After taking the heron’s bait, partly to save his mother and the now-vanished Natsuko, Mahito enters this protean underworld where Miyazaki’s lifelong passions and deepest fears are made real. We see echoes of that iconic Ghibli look; there are stunning panoramas of vast seas and purple-orange skies, with grassland cottages giving way to adorable pillowy creatures called warawara that ascend to the heavens for rebirth. Yet, we see also Miyazaki’s decades-long preoccupation with mortality and the specter of war, visualized through vast galleon fleets that ferry the dead through the horizon, a mortally wounded pelican grieves the cruelty of natural order, and an army of fascistic, human-eating parakeets threatening to usurp power, as though somewhere in Miyazaki’s fearful head there’s always an army stoking another war.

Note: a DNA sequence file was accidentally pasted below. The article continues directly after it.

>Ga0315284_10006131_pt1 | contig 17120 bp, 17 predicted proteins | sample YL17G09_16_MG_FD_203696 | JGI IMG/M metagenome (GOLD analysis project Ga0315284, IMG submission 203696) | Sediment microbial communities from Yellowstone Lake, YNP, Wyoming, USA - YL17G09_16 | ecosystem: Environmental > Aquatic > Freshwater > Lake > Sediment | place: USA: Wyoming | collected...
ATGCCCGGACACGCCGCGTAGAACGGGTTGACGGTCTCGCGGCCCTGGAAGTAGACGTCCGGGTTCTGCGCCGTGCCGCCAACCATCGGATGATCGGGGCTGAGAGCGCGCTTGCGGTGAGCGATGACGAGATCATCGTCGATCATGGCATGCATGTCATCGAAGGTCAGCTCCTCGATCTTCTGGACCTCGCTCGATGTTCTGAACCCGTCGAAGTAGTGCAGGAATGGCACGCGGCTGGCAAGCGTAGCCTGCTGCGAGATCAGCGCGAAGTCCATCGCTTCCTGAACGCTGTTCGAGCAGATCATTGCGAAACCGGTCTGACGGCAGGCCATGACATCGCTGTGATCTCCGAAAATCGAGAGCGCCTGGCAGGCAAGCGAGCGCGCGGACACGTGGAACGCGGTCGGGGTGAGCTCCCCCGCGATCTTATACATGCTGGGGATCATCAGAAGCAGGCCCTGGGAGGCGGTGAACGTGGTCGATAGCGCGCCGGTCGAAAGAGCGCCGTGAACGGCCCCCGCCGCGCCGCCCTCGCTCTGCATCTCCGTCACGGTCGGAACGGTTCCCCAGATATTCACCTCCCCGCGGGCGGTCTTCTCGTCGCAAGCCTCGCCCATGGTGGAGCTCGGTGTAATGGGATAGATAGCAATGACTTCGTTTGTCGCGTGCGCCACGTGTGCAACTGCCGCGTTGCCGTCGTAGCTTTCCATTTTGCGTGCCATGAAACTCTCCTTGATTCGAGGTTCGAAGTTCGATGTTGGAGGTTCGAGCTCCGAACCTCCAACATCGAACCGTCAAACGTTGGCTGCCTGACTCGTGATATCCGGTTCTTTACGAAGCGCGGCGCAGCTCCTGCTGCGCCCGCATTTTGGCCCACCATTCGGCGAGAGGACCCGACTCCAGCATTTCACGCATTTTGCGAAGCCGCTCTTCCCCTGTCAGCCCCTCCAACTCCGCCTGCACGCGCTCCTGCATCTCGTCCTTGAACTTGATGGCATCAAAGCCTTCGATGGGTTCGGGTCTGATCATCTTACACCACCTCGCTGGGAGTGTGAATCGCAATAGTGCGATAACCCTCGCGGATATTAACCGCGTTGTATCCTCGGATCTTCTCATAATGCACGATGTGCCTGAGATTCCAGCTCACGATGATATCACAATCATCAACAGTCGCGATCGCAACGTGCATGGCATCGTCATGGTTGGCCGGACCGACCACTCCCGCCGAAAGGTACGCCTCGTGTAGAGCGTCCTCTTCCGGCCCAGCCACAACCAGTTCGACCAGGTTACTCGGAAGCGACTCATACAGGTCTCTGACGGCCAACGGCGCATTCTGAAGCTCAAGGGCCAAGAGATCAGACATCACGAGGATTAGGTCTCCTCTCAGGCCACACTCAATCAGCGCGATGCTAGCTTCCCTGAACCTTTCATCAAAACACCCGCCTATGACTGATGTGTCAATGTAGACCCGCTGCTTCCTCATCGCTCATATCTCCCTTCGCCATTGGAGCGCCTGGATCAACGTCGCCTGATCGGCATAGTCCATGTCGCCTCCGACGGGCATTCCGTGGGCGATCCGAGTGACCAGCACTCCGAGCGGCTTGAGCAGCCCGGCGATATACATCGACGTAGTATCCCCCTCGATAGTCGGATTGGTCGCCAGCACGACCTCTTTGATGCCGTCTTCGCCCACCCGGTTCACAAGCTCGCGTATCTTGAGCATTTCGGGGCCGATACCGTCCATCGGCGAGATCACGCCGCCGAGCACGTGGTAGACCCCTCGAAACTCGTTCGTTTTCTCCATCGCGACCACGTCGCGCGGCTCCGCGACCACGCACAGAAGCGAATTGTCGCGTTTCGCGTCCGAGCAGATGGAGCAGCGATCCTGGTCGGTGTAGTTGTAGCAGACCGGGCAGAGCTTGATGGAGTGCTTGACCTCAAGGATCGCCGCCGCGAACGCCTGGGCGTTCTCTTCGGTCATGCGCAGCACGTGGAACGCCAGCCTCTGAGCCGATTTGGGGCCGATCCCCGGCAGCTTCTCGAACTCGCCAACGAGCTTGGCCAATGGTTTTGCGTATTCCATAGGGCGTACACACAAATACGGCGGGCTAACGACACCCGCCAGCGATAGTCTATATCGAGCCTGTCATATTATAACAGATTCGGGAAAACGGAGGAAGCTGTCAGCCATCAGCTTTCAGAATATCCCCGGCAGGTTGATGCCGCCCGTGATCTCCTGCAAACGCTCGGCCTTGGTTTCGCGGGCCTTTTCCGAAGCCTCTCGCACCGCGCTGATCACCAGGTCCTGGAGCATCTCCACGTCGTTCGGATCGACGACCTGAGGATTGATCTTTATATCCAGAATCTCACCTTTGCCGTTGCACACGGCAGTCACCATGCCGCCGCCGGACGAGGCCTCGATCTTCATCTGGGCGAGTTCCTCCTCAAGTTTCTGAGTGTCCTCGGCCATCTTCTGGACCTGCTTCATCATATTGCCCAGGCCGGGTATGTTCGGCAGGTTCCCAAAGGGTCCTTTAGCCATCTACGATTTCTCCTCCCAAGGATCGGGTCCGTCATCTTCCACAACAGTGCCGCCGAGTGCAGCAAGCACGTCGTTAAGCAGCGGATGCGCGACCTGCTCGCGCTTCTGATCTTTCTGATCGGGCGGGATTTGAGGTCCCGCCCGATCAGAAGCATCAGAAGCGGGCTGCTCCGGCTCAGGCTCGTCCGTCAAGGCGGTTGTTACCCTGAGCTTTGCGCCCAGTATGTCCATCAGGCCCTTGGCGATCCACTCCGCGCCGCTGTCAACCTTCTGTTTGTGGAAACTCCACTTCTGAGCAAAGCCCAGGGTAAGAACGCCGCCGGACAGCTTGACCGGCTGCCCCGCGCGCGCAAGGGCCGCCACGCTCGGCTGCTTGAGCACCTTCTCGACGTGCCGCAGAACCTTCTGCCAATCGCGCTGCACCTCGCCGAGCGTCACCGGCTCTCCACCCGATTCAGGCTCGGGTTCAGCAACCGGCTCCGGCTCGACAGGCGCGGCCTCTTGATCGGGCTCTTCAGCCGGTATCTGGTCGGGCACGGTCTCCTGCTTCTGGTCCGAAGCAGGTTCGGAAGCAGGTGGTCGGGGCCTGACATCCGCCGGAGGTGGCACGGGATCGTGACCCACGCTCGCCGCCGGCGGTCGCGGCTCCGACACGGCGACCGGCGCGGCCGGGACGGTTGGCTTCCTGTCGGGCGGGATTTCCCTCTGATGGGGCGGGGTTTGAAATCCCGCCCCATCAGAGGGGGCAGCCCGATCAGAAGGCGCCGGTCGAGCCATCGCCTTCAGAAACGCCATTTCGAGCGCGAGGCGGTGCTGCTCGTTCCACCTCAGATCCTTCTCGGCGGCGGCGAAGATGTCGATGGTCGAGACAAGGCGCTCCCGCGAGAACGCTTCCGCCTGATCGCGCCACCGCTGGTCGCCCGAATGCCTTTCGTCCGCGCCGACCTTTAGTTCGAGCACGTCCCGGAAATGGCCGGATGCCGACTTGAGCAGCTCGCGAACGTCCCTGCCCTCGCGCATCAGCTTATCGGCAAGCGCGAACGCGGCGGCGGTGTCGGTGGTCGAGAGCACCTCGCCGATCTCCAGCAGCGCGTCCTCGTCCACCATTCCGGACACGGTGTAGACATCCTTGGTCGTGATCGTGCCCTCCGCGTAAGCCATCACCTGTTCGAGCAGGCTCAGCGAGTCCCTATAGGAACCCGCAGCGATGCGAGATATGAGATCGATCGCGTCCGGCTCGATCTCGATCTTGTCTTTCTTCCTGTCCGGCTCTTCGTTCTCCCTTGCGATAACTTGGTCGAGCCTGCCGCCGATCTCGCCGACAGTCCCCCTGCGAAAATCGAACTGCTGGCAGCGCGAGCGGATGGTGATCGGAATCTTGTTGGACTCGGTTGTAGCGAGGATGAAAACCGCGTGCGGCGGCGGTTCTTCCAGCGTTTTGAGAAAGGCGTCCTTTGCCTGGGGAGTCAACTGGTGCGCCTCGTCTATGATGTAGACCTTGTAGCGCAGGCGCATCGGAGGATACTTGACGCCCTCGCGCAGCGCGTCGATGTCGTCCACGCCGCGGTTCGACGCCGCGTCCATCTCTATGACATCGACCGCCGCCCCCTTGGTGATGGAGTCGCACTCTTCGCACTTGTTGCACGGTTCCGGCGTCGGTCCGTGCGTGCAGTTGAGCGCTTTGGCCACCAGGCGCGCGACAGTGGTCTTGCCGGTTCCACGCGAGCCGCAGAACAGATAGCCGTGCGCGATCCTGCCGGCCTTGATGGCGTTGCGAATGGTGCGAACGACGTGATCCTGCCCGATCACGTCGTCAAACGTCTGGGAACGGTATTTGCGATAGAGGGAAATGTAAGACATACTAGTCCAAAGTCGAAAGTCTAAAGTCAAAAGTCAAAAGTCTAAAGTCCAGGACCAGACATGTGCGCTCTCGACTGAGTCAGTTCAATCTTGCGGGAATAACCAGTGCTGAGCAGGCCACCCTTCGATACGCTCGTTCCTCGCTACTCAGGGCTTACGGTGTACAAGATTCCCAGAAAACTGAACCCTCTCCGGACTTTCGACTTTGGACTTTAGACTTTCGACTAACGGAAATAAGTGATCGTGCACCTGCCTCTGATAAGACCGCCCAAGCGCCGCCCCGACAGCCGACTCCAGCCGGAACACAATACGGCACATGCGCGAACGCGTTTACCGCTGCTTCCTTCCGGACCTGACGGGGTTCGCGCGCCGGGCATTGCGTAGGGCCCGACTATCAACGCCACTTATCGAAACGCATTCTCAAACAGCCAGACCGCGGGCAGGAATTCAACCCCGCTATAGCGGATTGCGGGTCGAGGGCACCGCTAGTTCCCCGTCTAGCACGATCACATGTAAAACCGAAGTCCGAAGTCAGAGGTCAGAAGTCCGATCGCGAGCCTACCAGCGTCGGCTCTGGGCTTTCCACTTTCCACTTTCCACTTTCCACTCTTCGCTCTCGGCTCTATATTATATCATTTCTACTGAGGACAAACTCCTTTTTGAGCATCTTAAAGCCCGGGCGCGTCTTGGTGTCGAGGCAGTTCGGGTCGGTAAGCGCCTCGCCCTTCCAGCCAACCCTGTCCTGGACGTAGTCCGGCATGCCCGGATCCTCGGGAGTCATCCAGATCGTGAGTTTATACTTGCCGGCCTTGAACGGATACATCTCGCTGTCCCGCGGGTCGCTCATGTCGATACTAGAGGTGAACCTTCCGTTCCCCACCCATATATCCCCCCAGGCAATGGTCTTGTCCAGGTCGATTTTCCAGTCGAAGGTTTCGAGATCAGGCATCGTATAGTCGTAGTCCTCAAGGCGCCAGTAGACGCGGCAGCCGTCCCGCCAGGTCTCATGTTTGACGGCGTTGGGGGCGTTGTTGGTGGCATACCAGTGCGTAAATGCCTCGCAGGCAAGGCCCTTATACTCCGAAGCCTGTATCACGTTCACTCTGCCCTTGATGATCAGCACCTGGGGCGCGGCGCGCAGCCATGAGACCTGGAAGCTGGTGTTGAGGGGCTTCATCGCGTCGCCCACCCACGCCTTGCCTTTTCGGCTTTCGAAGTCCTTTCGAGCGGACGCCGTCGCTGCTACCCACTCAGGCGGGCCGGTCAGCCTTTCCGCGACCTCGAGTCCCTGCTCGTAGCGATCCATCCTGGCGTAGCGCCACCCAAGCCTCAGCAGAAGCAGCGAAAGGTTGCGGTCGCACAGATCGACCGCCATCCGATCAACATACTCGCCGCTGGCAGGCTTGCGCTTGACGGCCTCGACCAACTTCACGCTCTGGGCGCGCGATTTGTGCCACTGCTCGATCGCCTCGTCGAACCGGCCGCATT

Natsuko and her army of maids.

Studio Ghibli

Mahito learns this was all the scheme of his long-vanished granduncle, who reigns as the godly steward of this surreal, dazzling world. With his kingdom nearing its end, the granduncle, as much a proxy for Miyazaki as Mahito, sent the heron — actually a weird little guy who pulls down the bird’s head like a skin suit — to coax Mahito to him as his successor. Out of caution for the malice growing inside him, Mahito refuses, and with unwanted help from the tyrannical Parakeet King, the granduncle’s dreamy world crumbles.